How does a man who’s “product” is legislation make so much money that he can build up more than four and a half million dollars of net worth?
Its small wonder that Reid believes in the power of government to make things good. They’ve certainly made things good for him. He’s risen from the son of a hard-rock miner to a fabulously wealthy Senate Majority Leader. Being in government, for Reid, has been like finding the pot of gold at the end of the rainbow. He hasn’t had to work for money, but he’s managed to acquire quite a lot of it.
But is this what we want? Do we want people who enter politics poor and leave it very rich? Nothing wrong with a poor man being in government. Nothing wrong with being a rich man in government. But to start poor and end rich while never doing anything in the private sector is a clear indicator of trading on one’s position.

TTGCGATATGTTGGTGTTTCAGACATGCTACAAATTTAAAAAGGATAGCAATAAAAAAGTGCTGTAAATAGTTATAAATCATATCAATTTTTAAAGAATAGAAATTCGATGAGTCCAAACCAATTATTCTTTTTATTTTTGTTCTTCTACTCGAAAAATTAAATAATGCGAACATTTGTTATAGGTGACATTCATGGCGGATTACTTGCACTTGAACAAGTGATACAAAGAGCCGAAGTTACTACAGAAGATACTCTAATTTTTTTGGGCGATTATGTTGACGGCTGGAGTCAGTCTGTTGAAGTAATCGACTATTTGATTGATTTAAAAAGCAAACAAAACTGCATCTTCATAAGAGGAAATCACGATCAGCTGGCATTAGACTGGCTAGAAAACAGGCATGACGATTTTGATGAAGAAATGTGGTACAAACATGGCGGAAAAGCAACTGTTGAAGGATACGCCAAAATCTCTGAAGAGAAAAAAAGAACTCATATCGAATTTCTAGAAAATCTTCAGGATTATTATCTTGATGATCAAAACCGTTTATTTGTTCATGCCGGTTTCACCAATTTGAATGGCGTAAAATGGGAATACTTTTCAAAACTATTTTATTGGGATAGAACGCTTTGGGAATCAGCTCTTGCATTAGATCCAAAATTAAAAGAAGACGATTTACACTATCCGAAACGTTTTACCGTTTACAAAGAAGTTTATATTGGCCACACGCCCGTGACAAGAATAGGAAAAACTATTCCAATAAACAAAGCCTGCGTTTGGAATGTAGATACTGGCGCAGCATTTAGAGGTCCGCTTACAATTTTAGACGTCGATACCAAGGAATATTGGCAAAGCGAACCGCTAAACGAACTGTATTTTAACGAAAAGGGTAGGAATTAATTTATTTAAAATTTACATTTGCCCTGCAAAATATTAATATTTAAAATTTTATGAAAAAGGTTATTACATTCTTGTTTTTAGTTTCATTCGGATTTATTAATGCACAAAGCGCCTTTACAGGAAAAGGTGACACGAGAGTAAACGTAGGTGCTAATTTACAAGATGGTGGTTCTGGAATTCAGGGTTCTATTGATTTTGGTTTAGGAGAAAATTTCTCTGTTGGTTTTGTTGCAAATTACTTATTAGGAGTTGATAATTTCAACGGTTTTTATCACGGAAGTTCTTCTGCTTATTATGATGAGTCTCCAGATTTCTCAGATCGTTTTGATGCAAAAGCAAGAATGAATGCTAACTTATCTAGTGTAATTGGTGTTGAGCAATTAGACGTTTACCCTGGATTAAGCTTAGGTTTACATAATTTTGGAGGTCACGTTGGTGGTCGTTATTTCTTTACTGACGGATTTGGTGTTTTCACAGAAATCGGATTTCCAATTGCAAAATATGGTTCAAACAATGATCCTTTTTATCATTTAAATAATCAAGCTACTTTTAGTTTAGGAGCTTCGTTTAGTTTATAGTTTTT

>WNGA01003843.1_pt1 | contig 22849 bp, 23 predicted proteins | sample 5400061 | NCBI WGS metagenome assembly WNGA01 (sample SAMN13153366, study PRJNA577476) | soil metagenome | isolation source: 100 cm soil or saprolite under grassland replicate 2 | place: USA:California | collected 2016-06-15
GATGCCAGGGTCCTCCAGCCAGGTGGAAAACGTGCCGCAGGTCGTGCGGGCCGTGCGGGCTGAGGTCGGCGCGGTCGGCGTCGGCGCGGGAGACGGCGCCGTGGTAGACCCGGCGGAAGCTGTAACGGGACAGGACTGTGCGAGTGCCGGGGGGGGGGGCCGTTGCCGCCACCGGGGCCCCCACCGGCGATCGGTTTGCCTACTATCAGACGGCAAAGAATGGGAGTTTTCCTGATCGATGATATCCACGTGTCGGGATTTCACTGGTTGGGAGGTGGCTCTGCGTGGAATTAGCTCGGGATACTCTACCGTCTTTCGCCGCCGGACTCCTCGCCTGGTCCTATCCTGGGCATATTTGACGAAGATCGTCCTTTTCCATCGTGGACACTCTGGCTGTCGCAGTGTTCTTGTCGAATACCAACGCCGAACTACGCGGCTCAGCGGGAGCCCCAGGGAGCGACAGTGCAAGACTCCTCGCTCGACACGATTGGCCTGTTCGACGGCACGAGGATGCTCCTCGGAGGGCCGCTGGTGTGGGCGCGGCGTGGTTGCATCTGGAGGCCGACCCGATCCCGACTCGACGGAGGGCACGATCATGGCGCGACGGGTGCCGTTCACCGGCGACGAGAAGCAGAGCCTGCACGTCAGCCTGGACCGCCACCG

And this is why Reid wants so desperately to remain in power – because it’s all he’s got.
The whole of Reid’s position in life has been built on his government office. Wealth, power and prestige, for Reid, are dependent upon his remaining in office. To lose office is to lose the ability to, say, build up another four million dollars. It’s not like Reid has any marketable skills for the private sector – even his skill as a lawyer is probably rusty as he hasn’t done any real legal practice since the 1960′s.
Reid, out of the Senate, is a nobody.
Reid is asking us to entrust him with 6 more years in the United States Senate. Before we do such a thing, it is fair for us to ask: “Reid, how did you become a rich man?”
All evidence indicates that Reid has enriched himself off his government position and unless we get evidence, from Reid, to the contrary, we daren’t re-elect him. Nevada is in trouble and we need leaders who are for us, not just living off us.